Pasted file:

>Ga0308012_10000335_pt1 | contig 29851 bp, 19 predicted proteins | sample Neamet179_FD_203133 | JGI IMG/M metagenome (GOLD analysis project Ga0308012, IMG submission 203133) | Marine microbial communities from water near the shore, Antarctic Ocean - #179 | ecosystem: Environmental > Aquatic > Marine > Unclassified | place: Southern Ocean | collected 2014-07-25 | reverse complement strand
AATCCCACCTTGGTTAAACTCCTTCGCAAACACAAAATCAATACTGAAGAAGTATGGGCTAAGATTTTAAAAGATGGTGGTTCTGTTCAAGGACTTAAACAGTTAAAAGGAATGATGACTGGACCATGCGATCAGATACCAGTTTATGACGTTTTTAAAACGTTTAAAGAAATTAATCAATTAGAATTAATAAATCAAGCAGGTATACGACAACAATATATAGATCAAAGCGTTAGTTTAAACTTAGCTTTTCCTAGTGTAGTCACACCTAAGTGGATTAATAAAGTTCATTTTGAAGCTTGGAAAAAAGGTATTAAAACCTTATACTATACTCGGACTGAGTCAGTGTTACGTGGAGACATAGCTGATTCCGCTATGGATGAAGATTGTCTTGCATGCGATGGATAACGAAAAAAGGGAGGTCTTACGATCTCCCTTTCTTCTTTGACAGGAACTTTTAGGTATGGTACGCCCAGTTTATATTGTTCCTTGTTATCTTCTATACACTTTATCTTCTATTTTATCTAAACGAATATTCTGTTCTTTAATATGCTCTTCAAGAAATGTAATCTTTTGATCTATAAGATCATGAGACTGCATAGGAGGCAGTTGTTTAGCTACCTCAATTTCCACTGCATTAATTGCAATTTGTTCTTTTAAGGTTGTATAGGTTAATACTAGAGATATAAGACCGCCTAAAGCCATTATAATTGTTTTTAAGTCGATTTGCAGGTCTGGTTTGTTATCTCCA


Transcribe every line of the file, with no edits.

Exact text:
>Ga0308012_10000335_pt1 | contig 29851 bp, 19 predicted proteins | sample Neamet179_FD_203133 | JGI IMG/M metagenome (GOLD analysis project Ga0308012, IMG submission 203133) | Marine microbial communities from water near the shore, Antarctic Ocean - #179 | ecosystem: Environmental > Aquatic > Marine > Unclassified | place: Southern Ocean | collected 2014-07-25 | reverse complement strand
AATCCCACCTTGGTTAAACTCCTTCGCAAACACAAAATCAATACTGAAGAAGTATGGGCTAAGATTTTAAAAGATGGTGGTTCTGTTCAAGGACTTAAACAGTTAAAAGGAATGATGACTGGACCATGCGATCAGATACCAGTTTATGACGTTTTTAAAACGTTTAAAGAAATTAATCAATTAGAATTAATAAATCAAGCAGGTATACGACAACAATATATAGATCAAAGCGTTAGTTTAAACTTAGCTTTTCCTAGTGTAGTCACACCTAAGTGGATTAATAAAGTTCATTTTGAAGCTTGGAAAAAAGGTATTAAAACCTTATACTATACTCGGACTGAGTCAGTGTTACGTGGAGACATAGCTGATTCCGCTATGGATGAAGATTGTCTTGCATGCGATGGATAACGAAAAAAGGGAGGTCTTACGATCTCCCTTTCTTCTTTGACAGGAACTTTTAGGTATGGTACGCCCAGTTTATATTGTTCCTTGTTATCTTCTATACACTTTATCTTCTATTTTATCTAAACGAATATTCTGTTCTTTAATATGCTCTTCAAGAAATGTAATCTTTTGATCTATAAGATCATGAGACTGCATAGGAGGCAGTTGTTTAGCTACCTCAATTTCCACTGCATTAATTGCAATTTGTTCTTTTAAGGTTGTATAGGTTAATACTAGAGATATAAGACCGCCTAAAGCCATTATAATTGTTTTTAAGTCGATTTGCAGGTCTGGTTTGTTATCTCCA